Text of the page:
Prescription is not Stopped by the Filing of Complaint which was later Withdrawn

Prescription bars the party from pursuing any action against violation of rights.

If the complainant in a labor case filed the illegal dismissal case and later withdrew the same, will that period be included in the computation of the prescriptive period when they filed another case several years after?

The Supreme Court ruled as follows:

Onofre vs. Montero, et al. vs. Times Transporation Co., Inc., et al.
G.R. No. 190828, March 16, 2015


Respondent Times Transportation Co., Inc., (TTCI) is a company engaged in the business of land transportation for passengers and goods serving the Ilocos Region to Metro Manila route. TTCI employed the petitioners as bus drivers, conductors, mechanics, welders, security guards and utility personnel.

Sometime in 1995, the rank-and-file employees of TTCI formed a union named as Times Employees Union (TEU) which was later certified as the sole and exclusive bargaining unit within TTCI.

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In March 1997, members of TEU went on strike; but when former Labor Secretary Leonardo A. Quisimbing assumed jurisdiction over the labor dispute and certified the same for compulsory arbitration, a return-to-work Order dated March 10, 1997 was issued which ended the strike and enjoined the parties from committing any other act that may intensify the situation.

On August 23, 1997, TTCI Board of Directors approved a resolution confirming the authority given to respondent Santiago Rondaris (Santiago), TTCI President and Chairman of the Board of Directors, to gradually dispose the assets of the TTCI as a result of its unabated increase of the cost of operations and losses for the last two years. TTCI also adopted a company-wide retrenchment program, which will take effect on October 1, 1997, where Santiago was given the authority to determine the number of excess employees who would be the subject of retrenchment.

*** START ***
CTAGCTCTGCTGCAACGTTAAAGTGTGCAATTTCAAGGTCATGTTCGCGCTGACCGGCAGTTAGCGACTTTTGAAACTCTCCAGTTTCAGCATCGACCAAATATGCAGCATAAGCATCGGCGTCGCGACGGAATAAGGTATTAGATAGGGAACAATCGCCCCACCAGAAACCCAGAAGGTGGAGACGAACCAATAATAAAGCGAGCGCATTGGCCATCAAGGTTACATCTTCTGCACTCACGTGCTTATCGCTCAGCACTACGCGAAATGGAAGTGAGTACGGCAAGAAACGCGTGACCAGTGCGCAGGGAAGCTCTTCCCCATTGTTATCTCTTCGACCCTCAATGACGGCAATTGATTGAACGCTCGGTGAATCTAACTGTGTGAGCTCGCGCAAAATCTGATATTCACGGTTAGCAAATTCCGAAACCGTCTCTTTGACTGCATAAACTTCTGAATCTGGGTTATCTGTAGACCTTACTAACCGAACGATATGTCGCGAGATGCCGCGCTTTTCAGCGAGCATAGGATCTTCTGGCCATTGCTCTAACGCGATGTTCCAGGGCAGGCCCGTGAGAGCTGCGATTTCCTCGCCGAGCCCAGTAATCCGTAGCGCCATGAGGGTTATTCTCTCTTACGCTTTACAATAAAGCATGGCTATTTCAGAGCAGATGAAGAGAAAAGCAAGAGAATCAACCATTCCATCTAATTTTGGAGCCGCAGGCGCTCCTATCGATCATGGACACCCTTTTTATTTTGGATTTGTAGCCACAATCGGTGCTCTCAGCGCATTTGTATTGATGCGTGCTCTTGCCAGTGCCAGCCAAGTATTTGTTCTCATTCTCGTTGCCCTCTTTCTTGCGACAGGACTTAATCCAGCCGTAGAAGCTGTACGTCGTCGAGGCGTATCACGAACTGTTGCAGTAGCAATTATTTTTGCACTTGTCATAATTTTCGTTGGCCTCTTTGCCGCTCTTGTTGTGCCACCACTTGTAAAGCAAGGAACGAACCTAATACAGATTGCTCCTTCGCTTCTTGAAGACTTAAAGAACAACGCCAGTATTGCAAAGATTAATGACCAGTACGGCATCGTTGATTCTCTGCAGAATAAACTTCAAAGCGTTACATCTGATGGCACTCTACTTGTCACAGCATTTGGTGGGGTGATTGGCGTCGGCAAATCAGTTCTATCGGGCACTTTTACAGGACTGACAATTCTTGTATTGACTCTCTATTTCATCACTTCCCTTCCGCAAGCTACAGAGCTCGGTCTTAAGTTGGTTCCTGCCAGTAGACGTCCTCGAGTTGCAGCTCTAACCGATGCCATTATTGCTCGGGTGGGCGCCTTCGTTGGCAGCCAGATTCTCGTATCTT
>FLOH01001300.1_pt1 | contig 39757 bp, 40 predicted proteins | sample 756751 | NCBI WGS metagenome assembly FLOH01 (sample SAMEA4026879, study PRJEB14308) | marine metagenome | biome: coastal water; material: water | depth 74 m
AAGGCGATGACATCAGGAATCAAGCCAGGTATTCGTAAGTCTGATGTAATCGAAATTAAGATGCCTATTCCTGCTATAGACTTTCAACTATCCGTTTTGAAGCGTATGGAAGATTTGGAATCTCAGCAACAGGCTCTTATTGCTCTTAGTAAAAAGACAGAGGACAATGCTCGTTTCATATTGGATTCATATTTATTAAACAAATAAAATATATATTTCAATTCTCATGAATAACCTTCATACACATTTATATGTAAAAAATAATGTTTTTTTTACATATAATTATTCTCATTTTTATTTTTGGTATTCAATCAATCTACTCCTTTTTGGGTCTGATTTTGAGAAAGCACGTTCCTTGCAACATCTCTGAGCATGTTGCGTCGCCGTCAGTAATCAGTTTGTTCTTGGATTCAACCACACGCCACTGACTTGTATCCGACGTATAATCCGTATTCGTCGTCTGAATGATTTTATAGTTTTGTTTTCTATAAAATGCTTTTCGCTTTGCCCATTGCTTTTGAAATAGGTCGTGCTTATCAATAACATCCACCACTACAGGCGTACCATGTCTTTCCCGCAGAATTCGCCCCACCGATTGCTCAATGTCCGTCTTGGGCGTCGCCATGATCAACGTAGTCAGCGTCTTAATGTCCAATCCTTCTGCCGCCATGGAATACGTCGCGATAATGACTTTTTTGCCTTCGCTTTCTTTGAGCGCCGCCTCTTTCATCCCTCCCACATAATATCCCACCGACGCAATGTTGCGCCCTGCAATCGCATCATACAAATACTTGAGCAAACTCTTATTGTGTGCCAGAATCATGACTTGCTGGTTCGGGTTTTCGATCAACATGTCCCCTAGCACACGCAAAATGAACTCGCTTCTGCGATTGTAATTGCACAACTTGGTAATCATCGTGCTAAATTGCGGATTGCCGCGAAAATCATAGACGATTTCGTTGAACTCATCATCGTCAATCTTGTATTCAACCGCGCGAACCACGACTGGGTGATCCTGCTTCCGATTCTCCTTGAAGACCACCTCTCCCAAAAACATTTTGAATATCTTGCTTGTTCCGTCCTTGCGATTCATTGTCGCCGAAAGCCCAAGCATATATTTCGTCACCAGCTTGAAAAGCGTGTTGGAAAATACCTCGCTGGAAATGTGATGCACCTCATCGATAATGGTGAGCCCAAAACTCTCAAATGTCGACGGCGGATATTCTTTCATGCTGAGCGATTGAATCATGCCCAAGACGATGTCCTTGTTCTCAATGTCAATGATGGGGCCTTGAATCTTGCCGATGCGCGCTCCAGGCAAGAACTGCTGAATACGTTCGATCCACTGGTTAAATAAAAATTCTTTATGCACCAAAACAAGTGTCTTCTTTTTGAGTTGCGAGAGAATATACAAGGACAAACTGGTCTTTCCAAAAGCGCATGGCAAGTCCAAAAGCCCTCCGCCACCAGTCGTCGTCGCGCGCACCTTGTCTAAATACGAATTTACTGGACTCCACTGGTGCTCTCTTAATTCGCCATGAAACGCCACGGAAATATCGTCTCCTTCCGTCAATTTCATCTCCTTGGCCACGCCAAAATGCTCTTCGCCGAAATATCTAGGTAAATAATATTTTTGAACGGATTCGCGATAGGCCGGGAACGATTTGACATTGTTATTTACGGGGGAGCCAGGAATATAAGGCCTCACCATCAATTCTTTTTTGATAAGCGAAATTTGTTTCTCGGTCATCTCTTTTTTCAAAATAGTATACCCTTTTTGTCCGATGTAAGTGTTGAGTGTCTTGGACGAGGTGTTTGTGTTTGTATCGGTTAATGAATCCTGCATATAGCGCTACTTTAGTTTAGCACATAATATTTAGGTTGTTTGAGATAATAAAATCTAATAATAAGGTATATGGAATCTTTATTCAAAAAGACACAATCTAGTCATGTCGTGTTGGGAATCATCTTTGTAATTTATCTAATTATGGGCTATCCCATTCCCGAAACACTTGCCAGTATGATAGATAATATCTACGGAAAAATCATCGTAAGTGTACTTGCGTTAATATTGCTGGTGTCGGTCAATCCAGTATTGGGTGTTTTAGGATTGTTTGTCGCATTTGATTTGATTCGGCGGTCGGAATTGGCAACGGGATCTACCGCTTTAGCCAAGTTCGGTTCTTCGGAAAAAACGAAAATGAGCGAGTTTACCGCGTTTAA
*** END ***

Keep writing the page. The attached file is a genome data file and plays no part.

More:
The sale of 25 buses of TTCI, as well as the Certificates of Public Convenience for the operation of the buses, were likewise approved and subsequently transferred to respondent Mencorp Transport Systems, Inc., (MENCORP) by virtue of a Deed of Sale. Thereafter, several union members received notices that they were being retrenched.

TEU declared another a strike against TTCI, but the latter merely reiterated the earlier return-to-work order of the Labor Secretary. For disregarding the said return-to-work order, Santiago issued two notices of termination terminating some 106 workers and a revised list increasing the number of dismissed employees to 119, for participating in the illegal strike.

Likewise, Santiago served to the Department of Labor and Employment Regional Office I a notice that TTCI would be closing its operations due to heavy business losses.

Petitioners Estrañero, Pajarillo, Padre, Avila, Avila, Jr., Tupasi, Cuenta, Dulay, Yago, and Aganon filed several complaints against TTCI and MENCORP before the NLRC. The complaints were thereafter consolidated under the case entitled “Malana v. TTCI” docketed as NLRC RAB-I-01-1007. However, this case was withdrawn on March 4, 1999 upon motion by the TEU’s counsel which was given due course on March 22, 1999.